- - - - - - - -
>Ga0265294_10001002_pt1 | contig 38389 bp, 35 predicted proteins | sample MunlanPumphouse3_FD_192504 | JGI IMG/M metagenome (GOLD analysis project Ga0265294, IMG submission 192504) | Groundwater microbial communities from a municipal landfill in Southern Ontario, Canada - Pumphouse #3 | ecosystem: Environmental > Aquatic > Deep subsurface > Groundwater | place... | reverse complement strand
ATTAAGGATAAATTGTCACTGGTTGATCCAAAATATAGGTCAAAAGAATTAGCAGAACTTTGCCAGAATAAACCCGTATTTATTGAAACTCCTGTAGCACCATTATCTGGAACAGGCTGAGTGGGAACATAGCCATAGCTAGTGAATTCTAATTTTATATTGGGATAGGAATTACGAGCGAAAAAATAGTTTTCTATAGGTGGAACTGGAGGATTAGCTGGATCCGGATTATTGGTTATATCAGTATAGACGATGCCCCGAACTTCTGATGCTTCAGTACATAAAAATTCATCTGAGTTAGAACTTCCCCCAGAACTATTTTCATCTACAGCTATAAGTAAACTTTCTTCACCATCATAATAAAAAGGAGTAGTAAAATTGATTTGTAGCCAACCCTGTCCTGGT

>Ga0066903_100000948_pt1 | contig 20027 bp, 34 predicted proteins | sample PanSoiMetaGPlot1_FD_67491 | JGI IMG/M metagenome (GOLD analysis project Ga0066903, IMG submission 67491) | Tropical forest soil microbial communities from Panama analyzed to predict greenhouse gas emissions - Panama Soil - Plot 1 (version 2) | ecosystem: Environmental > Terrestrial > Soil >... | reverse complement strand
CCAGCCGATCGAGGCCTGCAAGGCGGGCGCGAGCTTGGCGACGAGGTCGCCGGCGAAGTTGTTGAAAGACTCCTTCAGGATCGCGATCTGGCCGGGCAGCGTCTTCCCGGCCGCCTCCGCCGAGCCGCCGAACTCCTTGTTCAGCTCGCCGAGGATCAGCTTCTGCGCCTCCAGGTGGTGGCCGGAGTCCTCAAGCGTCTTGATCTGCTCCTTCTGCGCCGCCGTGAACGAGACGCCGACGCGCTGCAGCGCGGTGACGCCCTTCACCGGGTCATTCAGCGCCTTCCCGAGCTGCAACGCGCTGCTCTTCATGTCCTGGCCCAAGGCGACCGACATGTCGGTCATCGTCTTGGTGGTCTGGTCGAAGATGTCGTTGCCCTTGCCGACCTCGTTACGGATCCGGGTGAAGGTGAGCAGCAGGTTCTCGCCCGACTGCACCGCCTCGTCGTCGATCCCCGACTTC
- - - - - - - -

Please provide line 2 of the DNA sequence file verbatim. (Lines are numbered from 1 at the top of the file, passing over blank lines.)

ATTAAGGATAAATTGTCACTGGTTGATCCAAAATATAGGTCAAAAGAATTAGCAGAACTTTGCCAGAATAAACCCGTATTTATTGAAACTCCTGTAGCACCATTATCTGGAACAGGCTGAGTGGGAACATAGCCATAGCTAGTGAATTCTAATTTTATATTGGGATAGGAATTACGAGCGAAAAAATAGTTTTCTATAGGTGGAACTGGAGGATTAGCTGGATCCGGATTATTGGTTATATCAGTATAGACGATGCCCCGAACTTCTGATGCTTCAGTACATAAAAATTCATCTGAGTTAGAACTTCCCCCAGAACTATTTTCATCTACAGCTATAAGTAAACTTTCTTCACCATCATAATAAAAAGGAGTAGTAAAATTGATTTGTAGCCAACCCTGTCCTGGT